TWD Magazine 4th Collection Interview: Phil Gallos — Fiction Contributor

The Wire's Dream Magazine Logo
As an extension of The Black Lion Journal’s mission, The Wire’s Dream is a semi-annual magazine that values community, life perspectives, and different worldviews. Contributors were asked to complete a set of mini interview questions with the purpose of sharing with the readers and their fellow submitters a bit about who they are and about their creativity. All questions were the same for each contributor; and each answer given is unique, open, friendly, and candid.

About The Creative Process

How do you make time for your creativity? Are you an early bird creative or a night owl? Or something in between?

My creativity management is minimal. I may be standing, writing at the kitchen counter while eating breakfast. I may be writing in bed before going to sleep. I may wake up in the middle of the night and jot some notes on the nearest piece of paper. I do try to set aside a few hours in the afternoon twice a week in a favorite café with a strong cup of tea and my writing materials (pen and notebook – I almost never compose on my laptop, and most revisions are done on print-outs). Working in an environment that has a fair amount of ambient activity actually helps me to focus. That does not mean that I don’t sometimes work in a quiet room at home or by the shore of a lake or on a mountaintop. I try to make room for the muse whenever she arrives, and then listen.

How much of your personal life and experiences shape who you are as a creative and as a person? Do you find that you draw much content from your experiences or have you worked to keep that separate from what you create?

All of it. Everything shapes who I am as a creative person. The creative process is a process of transformation. Personal transformation. So now I have to be a bit dogmatic. We are what we create. We are constantly re-creating ourselves. Whatever we call our art is but one manifestation of that process. You can’t say, “Oh, that is my imagination, and this is my experience.” Your imagination is your experience, as much as your breathing. Stop breathing, your body dies. Stop imagining, your soul dies. Any separation between content and experience is an illusion.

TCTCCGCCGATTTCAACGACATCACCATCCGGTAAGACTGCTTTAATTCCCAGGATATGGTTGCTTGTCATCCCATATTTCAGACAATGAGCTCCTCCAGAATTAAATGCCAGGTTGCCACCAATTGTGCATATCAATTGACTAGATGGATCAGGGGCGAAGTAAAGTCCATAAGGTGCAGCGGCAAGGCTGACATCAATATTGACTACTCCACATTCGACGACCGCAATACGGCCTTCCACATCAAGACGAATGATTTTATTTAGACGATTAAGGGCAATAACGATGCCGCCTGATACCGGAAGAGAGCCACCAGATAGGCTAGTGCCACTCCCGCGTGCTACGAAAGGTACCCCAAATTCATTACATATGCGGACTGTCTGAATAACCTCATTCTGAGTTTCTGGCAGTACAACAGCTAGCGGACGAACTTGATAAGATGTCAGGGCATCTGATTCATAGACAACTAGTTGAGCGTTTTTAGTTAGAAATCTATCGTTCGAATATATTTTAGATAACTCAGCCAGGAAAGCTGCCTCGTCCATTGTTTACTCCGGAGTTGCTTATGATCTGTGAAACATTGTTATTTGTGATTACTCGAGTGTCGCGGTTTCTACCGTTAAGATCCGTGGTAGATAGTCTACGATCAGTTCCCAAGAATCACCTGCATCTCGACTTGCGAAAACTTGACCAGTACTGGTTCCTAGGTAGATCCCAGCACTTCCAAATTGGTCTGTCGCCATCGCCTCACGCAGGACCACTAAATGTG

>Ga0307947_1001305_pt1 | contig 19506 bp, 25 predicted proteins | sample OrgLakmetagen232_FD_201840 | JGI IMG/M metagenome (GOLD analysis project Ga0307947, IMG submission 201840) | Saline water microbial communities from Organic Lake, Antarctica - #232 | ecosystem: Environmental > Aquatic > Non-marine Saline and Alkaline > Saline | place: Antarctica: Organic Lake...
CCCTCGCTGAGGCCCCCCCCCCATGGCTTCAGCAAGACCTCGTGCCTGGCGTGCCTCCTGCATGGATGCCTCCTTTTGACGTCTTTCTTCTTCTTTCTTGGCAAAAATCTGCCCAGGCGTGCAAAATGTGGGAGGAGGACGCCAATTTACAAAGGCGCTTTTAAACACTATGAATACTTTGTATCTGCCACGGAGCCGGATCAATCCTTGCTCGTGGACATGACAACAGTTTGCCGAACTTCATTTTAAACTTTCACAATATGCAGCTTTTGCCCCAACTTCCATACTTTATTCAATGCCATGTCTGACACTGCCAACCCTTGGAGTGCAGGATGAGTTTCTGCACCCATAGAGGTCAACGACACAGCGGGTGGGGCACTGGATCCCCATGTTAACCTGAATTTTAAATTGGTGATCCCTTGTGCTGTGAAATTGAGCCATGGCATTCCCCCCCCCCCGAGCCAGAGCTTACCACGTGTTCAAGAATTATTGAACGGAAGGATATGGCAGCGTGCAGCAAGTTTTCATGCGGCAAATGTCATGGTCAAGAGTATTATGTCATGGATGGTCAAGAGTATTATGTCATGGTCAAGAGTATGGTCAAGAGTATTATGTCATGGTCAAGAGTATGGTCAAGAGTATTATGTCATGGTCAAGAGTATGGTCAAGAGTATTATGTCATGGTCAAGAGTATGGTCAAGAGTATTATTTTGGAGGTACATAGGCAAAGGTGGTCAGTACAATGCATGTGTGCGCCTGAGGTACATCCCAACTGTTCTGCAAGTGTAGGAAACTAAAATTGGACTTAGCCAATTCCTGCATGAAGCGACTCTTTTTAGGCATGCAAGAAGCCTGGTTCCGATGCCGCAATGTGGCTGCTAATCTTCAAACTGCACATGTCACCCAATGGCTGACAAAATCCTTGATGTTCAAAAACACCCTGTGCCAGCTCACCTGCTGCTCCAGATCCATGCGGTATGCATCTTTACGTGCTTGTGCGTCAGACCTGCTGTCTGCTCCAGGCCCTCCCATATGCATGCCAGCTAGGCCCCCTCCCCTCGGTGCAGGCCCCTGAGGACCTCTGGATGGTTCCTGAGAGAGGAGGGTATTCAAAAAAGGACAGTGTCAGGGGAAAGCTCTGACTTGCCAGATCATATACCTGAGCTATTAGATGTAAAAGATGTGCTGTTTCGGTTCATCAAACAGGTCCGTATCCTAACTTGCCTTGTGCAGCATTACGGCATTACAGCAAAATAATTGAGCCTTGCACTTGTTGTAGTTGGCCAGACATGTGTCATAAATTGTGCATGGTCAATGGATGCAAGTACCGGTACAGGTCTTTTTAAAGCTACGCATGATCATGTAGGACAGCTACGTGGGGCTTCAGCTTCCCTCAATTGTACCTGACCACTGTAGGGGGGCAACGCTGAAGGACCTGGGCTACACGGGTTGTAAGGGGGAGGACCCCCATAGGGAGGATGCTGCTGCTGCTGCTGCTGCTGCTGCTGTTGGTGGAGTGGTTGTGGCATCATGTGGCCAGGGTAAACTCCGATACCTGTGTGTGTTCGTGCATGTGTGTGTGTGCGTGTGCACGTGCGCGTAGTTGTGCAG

About Creative Moments & Inspiration

What is your most memorable creative moment, if any?

There have been so many memorable creative moments. The most recent was in June, 2016. I awoke from a dream and knew I had the crux of a story. I spent the entire day writing; and, when I wasn’t actually writing, I was thinking about what I was going to write. Everything else was pushed out of the way. I remember sitting at the counter of the Blue Moon Café eating lunch, a fork in one hand, my pen in the other, scrawling line after line in my notebook so fast that the words were barely legible, not even thinking anymore, the sentences moving directly from my hand to the paper, seemingly bypassing my brain. The first draft was completed before I went to bed sometime after midnight. Many revisions later, “Saffron Gold and Fire Engine Red” was accepted and will be published this summer in The MacGuffin.

Do you cross genres for inspiration? Which ones?
Ex: If you're a fiction writer, do you read and practice poetry? Do you also dabble in art?

Absolutely, but not in a premeditated way. I have been working in fine art photography for over forty years. A number of my short stories, one novella, and two novels (not all of these have been published), have had their genesis from or been informed by one or more of my photographs.

What/who inspires you the most?

On one level, the people I have known, the places I have been, an object like a singular black stone picked from a cobbly Maine beach – these inspire me to write, they populate my stories. But on a more foundational level, I am inspired by my wife, Sharon O’Brien, and my friend, the late Maurice Kenny, because they believe in my creative potential, because they want me to succeed – Sharon from the here and now, Maurice from the hereafter. Finally, I am inspired by good writing.

Are there any contemporary writers/artists that you admire and think should be on everyone’s radar?
(Who do you think has been undervalued?)

Frankly, there are not many contemporary writers that I can say I “admire.” There are those whose work I enjoy and whose voices influence my own, from time to time. I did admire poet Maurice Kenny, who died in 2016, because I knew him personally, knew his history and what he tried to accomplish, knew his struggle in his last years and his determination to keep writing, which he did nearly to the end, leaving several books in the publishing pipeline to add to the 29 already out there, and I knew his generosity with his time helping younger writers even as his days slipped away. Some will have the pleasure of reading his work. I had the privilege of reading him.